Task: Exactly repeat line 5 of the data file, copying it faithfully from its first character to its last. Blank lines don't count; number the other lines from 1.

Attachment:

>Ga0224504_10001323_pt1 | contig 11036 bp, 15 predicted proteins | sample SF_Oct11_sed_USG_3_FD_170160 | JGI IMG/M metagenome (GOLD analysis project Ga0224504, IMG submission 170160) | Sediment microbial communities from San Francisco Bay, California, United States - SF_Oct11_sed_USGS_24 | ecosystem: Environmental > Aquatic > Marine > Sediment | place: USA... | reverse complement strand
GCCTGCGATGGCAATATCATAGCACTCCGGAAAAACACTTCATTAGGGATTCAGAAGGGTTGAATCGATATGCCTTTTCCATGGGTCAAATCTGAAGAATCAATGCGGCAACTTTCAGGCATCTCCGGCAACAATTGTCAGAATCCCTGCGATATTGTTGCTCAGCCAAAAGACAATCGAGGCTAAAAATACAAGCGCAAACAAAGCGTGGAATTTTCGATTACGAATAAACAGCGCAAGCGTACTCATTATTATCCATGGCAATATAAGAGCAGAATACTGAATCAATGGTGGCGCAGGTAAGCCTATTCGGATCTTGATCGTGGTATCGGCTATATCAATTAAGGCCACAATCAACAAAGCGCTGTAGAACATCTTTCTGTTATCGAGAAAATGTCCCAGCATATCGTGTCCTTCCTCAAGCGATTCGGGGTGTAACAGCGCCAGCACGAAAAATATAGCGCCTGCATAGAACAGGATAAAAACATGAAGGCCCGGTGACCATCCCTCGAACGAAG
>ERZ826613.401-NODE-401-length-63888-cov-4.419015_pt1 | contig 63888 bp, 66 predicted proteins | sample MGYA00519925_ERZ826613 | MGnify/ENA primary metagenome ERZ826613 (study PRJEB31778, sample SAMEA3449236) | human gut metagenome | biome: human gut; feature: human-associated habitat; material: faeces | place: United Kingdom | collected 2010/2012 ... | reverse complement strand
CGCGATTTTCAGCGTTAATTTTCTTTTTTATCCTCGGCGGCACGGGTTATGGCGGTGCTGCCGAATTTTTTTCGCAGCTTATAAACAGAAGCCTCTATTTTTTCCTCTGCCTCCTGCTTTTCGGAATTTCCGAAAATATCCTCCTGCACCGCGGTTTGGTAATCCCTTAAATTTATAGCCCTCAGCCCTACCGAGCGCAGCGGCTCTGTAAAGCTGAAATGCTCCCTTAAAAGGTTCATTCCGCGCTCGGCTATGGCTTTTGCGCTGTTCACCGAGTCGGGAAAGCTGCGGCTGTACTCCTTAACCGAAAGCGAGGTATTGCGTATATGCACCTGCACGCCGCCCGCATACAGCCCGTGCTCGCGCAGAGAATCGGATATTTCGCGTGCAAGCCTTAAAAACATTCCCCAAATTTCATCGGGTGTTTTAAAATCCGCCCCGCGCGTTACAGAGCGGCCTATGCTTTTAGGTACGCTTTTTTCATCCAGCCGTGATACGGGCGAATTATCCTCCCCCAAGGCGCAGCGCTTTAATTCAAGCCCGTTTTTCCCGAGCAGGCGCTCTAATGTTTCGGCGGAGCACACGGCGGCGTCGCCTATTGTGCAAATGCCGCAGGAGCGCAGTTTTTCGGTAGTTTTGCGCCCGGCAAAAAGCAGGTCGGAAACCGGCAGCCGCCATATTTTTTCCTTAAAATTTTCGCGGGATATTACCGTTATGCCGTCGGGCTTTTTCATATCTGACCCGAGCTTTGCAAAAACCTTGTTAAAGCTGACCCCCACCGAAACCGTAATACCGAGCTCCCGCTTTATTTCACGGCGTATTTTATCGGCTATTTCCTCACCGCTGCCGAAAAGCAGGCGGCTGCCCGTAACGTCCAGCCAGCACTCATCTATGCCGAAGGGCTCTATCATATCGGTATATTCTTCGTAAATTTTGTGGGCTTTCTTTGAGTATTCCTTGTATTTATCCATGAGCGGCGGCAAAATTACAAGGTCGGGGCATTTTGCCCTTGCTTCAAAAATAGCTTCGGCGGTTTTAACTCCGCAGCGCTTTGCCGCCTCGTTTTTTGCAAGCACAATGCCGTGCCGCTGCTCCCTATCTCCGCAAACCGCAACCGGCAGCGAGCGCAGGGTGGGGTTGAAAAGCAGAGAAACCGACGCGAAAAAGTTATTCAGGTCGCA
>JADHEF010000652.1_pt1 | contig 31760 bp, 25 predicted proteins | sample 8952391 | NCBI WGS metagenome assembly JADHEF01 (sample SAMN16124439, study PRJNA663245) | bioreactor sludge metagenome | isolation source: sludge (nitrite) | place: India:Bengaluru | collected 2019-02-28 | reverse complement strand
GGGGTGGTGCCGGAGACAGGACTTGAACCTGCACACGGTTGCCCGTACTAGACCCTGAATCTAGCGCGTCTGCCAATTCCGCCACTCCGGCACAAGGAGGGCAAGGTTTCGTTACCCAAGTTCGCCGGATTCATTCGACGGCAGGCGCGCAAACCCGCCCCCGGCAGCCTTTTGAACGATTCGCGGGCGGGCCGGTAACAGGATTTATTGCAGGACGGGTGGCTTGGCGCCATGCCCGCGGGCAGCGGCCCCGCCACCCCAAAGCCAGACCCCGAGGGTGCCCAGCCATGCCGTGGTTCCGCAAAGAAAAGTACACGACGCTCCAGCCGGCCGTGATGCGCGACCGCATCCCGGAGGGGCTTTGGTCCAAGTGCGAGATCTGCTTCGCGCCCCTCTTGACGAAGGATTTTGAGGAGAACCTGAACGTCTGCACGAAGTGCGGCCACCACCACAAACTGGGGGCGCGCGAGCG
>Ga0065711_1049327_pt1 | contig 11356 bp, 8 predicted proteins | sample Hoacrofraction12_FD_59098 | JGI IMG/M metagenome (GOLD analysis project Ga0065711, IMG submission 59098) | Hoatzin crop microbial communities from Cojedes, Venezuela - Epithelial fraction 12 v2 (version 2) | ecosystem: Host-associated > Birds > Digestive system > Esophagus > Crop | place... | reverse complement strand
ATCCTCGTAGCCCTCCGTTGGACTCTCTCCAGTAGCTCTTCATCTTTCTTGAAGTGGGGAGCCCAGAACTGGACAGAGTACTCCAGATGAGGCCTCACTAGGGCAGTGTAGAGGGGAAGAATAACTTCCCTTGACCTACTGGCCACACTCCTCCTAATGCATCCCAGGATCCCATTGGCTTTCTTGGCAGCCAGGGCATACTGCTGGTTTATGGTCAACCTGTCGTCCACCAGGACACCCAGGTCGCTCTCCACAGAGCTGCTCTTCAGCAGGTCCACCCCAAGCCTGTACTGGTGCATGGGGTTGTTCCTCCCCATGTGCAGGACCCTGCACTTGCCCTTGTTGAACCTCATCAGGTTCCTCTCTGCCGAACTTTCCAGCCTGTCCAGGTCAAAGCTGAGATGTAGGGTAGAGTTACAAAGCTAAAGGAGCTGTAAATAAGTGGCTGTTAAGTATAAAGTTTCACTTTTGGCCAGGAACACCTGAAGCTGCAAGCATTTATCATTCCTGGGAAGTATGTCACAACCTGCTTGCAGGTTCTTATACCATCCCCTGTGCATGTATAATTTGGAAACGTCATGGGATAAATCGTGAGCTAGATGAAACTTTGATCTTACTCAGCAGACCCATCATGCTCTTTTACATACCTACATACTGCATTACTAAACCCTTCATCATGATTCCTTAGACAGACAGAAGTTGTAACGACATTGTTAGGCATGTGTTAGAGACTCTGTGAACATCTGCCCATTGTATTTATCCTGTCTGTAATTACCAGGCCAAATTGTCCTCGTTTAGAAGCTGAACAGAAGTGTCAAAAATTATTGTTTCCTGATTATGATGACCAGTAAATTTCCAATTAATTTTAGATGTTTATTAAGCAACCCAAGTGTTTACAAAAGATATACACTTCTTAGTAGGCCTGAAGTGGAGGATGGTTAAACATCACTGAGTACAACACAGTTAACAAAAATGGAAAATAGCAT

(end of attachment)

>JADHEF010000652.1_pt1 | contig 31760 bp, 25 predicted proteins | sample 8952391 | NCBI WGS metagenome assembly JADHEF01 (sample SAMN16124439, study PRJNA663245) | bioreactor sludge metagenome | isolation source: sludge (nitrite) | place: India:Bengaluru | collected 2019-02-28 | reverse complement strand